With nearly half of its population being younger than 25, the prospects for the nation’s youth appear uncertain and daunting. The political landscape in Pakistan has long been plagued by a game of musical chairs, with politicians and their opponents continuously vying for power. Unfortunately, this political development does not prioritize the well-being of the people or the country itself. Instead of focusing on the nation’s interests, Pakistani politicians often prioritize their own personal gains, disconnected from the needs of the nation. The prevalence of dynastic politics further compounds the issue, as leaders manipulate the public and use their positions for their benefit.

This chronic political unrest has been detrimental to Pakistan’s economy throughout its history. Alongside natural disasters and international politics, the instability in governance has severely damaged the country’s institutional structure. Economic institutions have suffered significantly due to this political uncertainty, prompting leaders to adopt short-term policies to retain their power. It has been observed that economic growth tends to fare better under military regimes than democratic ones, leading to a lack of stable growth trajectory over the years.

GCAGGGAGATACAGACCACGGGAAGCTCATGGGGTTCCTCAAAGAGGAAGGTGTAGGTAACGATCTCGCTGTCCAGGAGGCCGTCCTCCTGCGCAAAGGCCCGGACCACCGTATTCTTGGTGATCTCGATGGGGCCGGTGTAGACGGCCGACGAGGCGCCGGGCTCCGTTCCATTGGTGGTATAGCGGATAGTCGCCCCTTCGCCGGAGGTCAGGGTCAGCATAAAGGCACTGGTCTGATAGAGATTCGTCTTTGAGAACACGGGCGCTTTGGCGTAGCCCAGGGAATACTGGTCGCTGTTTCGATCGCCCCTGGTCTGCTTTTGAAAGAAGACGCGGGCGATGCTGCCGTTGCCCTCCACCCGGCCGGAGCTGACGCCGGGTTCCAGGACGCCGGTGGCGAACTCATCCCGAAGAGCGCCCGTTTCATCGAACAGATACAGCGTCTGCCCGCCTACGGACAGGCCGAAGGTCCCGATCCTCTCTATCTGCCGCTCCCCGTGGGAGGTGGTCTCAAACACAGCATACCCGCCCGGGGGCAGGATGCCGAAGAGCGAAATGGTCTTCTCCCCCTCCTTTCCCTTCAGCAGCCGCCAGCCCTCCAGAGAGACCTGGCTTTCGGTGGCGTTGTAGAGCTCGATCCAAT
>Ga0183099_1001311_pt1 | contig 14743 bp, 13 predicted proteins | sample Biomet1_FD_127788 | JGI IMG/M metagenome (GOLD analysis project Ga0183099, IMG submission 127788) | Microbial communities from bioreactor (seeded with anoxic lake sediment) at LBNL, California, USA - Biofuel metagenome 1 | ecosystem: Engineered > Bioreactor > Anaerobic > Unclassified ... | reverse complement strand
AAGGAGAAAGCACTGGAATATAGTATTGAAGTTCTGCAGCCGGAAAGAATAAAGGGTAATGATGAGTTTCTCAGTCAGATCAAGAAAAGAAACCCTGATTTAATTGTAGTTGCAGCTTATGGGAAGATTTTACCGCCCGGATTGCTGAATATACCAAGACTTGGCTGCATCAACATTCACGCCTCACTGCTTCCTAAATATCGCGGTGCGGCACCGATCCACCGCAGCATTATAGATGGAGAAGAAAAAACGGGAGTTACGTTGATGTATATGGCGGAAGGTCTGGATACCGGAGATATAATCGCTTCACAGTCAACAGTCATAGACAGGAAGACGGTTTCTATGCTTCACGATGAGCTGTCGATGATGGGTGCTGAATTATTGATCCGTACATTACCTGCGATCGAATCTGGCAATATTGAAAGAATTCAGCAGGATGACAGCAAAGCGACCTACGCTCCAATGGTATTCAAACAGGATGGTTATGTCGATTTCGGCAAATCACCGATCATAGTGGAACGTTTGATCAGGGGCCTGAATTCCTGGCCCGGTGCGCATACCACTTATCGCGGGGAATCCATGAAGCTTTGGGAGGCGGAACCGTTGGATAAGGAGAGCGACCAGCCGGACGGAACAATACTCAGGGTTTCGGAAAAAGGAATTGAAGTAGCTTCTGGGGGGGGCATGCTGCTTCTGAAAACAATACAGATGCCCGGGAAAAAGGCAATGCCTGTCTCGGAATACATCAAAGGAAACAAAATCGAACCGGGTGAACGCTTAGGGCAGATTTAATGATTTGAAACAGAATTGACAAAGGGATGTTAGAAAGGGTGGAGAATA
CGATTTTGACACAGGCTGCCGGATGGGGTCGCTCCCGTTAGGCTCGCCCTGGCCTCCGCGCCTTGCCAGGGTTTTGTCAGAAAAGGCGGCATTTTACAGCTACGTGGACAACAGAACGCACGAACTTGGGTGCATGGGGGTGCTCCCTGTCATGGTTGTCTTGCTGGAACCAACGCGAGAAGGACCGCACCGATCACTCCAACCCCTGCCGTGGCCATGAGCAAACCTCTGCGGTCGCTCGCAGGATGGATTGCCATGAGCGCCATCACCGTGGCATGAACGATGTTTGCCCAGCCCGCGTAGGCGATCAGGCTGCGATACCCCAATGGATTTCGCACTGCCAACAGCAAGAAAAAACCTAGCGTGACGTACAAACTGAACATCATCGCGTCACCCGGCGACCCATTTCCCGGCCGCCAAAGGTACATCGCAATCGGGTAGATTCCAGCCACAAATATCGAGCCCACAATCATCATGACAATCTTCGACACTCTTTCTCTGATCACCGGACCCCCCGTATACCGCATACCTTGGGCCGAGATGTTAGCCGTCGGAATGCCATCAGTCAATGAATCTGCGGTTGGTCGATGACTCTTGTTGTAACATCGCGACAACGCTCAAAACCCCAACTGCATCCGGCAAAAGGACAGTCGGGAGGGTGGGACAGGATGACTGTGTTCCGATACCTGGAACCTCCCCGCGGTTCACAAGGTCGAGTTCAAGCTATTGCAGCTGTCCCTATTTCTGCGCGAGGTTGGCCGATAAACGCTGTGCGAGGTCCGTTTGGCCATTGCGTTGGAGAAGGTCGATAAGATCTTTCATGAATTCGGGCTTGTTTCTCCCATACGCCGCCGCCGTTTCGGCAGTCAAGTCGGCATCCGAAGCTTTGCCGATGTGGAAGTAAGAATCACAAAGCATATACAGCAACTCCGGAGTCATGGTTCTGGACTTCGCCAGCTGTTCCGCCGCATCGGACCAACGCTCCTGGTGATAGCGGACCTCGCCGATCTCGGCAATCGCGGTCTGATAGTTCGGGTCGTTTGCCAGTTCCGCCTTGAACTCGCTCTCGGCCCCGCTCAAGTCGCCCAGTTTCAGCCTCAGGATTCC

To address this problem, the military emerged as a perceived solution. The military, being professionally regarded as one of the country’s best institutions, was seen as a guardian of Pakistan’s territorial and ideological frontiers. Its merit-based induction and promotion system, coupled with exceptional training and conduct, further bolstered its reputation. Believing they had the country’s best interests at heart, the military assumed responsibility for bringing about the necessary reforms to drive economic development. Military dictators often justified removing elected governments, claiming that they were harming the economy. This apparent belief in providing transparency, continuity, consistency, and predictability made them think they were the sole providers of the enabling factors needed by the markets.

However, relying on the military as a solution to Pakistan’s political and economic challenges raises concerns. A market-based economy thrives on stability and certainty, which political uncertainty and military intervention can disrupt. It is essential to find more sustainable and democratic ways to address the issues of political unrest and economic instability in the country. This would require the politicians to shift their focus from personal interests to the genuine welfare of the people and the nation as a whole. Only then can Pakistan work towards a stable growth trajectory and create a prosperous future for its citizens.